Mainstream medicine continues to hem and haw, squirm and squabble, and tell tall tales about what they think may cause dementia and Alzheimer’s disease (AD).
But as I recently explained, their big amyloid theory (and their failed drugs that target amyloid) are all a great, big bust.
And it’s a real shame that, for years, a truly significant risk factor for dementia has been staring us right in the face (or, quite literally, hitting us on the head).
Luckily, there are four easy ways to STOP this dementia trigger…and I’m going to share them all with you today…
Head trauma from falling a common problem among older adults
Head trauma is a significant problem among older adults. In fact, among men and women ages 65 years and older, it leads to more than 80,000 emergency department visits each year.
Of course, most of these head injuries result from a fall due to an unsteady gait. (Your gait refers to how steadily and how quickly you walk. And a strong gait is the single best predictor of longevity. I’m actually putting together all the research on maintaining healthy mobility in a new, upcoming protocol. So stay on the lookout for it.)
And as I’ve reported here before, many older adults develop an unsteady gait because of a drug they’re taking.
In fact, many over-the-counter (OTC) and prescription drugs can cause an unsteady gait—even when taken as directed or prescribed. And drugs taken for high blood pressure and high blood sugar pose particularly concerning problems…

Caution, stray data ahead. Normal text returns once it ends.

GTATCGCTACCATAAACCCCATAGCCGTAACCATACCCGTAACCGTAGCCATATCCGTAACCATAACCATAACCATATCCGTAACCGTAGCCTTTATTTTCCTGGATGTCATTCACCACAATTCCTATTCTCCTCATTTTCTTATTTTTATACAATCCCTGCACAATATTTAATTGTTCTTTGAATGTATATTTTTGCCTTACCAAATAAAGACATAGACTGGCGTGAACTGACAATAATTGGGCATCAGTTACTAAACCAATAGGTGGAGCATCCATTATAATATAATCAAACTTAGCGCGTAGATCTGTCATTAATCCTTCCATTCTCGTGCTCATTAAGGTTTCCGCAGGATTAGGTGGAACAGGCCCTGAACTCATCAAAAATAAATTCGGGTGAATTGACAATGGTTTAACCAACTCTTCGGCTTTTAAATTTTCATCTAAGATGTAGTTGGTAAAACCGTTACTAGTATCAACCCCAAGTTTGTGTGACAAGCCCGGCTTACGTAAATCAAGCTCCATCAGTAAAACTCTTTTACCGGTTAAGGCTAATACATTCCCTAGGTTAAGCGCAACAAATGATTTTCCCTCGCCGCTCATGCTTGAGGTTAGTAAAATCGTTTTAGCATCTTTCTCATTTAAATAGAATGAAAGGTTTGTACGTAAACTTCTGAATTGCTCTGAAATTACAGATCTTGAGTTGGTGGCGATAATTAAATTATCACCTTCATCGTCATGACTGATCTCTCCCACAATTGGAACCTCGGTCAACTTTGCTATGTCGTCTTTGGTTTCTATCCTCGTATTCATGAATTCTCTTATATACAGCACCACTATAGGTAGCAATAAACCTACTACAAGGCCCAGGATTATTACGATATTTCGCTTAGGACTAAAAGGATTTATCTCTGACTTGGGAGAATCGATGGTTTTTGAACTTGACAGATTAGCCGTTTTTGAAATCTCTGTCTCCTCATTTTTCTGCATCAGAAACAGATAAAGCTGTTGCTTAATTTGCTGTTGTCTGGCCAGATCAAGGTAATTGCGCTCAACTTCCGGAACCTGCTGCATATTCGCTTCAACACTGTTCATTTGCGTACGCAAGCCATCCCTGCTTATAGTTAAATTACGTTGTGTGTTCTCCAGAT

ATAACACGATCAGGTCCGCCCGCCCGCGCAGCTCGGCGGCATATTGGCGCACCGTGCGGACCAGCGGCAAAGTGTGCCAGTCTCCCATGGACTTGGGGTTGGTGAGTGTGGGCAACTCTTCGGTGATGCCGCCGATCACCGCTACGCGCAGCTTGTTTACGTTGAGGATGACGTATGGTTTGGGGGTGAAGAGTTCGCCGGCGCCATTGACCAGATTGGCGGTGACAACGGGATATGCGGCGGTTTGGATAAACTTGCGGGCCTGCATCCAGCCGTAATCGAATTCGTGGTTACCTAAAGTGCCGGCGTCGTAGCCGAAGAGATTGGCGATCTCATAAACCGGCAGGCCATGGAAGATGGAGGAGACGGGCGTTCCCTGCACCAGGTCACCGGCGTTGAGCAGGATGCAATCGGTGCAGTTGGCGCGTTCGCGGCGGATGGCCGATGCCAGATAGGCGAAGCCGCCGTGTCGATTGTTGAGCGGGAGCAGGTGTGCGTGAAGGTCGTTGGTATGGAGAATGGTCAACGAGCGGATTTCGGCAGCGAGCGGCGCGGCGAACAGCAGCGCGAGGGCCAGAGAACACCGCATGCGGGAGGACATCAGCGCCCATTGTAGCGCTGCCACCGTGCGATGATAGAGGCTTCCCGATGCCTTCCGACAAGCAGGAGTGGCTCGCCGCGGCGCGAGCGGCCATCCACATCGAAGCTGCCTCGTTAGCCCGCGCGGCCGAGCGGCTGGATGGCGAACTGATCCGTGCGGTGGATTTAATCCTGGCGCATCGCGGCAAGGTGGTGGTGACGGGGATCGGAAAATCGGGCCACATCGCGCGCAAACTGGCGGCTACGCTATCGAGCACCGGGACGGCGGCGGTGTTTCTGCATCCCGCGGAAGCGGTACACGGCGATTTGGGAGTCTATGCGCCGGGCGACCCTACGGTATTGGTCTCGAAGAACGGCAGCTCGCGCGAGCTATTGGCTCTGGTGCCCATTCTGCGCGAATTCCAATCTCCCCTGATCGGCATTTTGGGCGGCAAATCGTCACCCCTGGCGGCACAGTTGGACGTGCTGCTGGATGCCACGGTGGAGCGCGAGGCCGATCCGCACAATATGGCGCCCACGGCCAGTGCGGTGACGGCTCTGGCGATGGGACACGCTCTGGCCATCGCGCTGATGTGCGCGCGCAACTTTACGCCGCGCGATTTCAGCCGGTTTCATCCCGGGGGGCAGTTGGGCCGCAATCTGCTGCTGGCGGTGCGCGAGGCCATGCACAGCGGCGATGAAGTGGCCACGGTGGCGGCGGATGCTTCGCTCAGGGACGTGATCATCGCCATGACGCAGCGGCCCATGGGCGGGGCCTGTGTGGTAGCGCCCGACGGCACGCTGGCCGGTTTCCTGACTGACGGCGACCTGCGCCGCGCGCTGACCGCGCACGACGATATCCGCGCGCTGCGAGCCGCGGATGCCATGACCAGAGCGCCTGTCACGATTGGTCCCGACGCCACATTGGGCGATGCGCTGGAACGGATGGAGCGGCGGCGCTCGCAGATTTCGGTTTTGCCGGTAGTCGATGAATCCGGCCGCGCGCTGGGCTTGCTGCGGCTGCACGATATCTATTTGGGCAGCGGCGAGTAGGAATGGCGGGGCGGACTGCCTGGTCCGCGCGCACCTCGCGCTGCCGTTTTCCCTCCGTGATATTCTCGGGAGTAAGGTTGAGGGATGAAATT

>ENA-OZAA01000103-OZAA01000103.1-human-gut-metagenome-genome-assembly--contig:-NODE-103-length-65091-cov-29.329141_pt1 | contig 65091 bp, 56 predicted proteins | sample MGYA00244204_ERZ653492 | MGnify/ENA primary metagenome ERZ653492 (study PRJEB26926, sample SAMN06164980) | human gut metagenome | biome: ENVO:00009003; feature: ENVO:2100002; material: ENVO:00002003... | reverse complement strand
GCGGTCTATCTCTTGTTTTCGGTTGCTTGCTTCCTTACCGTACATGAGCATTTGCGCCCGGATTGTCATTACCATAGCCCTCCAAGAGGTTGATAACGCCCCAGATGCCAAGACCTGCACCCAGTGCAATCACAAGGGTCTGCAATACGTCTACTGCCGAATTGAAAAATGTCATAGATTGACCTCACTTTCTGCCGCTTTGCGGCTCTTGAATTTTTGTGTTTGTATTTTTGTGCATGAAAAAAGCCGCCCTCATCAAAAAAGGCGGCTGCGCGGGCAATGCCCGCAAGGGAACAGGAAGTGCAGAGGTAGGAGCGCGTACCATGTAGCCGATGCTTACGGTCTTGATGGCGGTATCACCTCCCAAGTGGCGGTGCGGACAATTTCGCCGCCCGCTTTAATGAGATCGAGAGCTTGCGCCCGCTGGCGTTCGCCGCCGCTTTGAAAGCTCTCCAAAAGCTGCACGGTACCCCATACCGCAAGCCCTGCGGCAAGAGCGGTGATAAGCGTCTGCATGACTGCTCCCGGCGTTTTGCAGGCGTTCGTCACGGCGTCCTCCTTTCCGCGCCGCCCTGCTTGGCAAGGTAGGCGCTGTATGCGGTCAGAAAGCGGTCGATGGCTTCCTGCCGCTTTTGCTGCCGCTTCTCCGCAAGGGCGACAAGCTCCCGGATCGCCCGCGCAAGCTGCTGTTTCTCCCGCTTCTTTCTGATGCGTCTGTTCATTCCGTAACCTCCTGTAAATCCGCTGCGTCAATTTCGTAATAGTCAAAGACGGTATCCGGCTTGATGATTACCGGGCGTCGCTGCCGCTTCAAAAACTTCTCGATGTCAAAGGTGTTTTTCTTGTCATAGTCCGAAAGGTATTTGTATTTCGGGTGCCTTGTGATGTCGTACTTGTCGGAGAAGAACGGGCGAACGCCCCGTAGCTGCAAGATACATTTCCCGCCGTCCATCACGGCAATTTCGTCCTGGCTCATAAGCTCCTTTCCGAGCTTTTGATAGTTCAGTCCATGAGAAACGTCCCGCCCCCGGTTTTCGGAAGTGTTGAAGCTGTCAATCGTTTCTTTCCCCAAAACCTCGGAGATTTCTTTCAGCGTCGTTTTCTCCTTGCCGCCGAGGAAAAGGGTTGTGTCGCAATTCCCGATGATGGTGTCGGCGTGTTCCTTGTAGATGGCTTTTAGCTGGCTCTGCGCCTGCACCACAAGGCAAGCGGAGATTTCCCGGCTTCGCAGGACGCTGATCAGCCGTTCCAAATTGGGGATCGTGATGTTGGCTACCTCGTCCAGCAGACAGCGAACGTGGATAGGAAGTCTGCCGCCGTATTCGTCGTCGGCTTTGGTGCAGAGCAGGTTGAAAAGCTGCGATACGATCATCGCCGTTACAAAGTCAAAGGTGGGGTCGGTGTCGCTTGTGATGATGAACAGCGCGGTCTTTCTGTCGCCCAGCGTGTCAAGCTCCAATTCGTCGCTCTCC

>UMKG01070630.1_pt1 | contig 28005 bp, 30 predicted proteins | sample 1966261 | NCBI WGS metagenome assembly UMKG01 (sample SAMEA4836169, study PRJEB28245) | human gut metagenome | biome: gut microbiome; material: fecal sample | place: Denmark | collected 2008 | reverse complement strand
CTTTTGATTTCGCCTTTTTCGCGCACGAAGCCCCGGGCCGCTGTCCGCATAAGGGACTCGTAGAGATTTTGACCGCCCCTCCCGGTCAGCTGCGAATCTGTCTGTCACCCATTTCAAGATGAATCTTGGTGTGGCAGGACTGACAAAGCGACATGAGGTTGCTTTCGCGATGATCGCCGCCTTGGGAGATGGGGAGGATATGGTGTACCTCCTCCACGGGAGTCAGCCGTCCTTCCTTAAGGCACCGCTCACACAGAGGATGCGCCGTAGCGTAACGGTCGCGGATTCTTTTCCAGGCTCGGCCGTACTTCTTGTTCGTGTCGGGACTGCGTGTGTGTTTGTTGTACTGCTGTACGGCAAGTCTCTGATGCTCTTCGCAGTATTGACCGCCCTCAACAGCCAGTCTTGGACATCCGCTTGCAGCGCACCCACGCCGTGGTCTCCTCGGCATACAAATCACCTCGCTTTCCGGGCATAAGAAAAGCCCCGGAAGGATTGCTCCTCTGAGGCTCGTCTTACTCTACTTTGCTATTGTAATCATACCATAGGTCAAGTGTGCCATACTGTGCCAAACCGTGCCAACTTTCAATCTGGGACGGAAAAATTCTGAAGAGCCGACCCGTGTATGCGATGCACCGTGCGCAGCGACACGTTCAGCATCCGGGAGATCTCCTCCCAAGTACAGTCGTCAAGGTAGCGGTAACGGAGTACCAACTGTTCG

These problems can occur when a doctor initially prescribes a drug at a dose that is too high. Or, in many cases, doctors fail to adjust and lower the dose (or discontinue the drug altogether) as the patient’s condition improves or their metabolism changes over the years.
(Remember, some very convincing science shows that older adults may benefit from slightly higher blood pressure and blood sugar. Not to mention, starving the brain of blood, oxygen, and nutrients with excessive blood pressure or blood sugar drugs can actually cause dementia.)
In other cases, falls and head injuries among older adults stem from the growing problem of “polypharmacy”—or taking multiple drugs all at once. In fact, in addition to causing dizziness, polypharmacy can cause confusion, leading to falls.
So now that you’ve wrapped your head around the scope of the problem, so to speak, let’s turn our attention back to the new study I mentioned at the beginning of this Dispatch…
Just one head injury significantly increases dementia risk
For this new study, researchers with the University of Pennsylvania (my alma mater) followed more than 14,000 men and women with an average age of 54 years at the outset.
Periodically, over the next 25 years, the Penn researchers asked the participants about any head injuries they may have sustained. They also cross-referenced hospital and medical records relating to head injuries.
It turns out, over the course of the study, about 10 percent of the participants experienced head injuries. And, compared to the people who did not have a history of head injury:
- Those who sustained just one head injury had a significant 25 percent higher risk of developing dementia.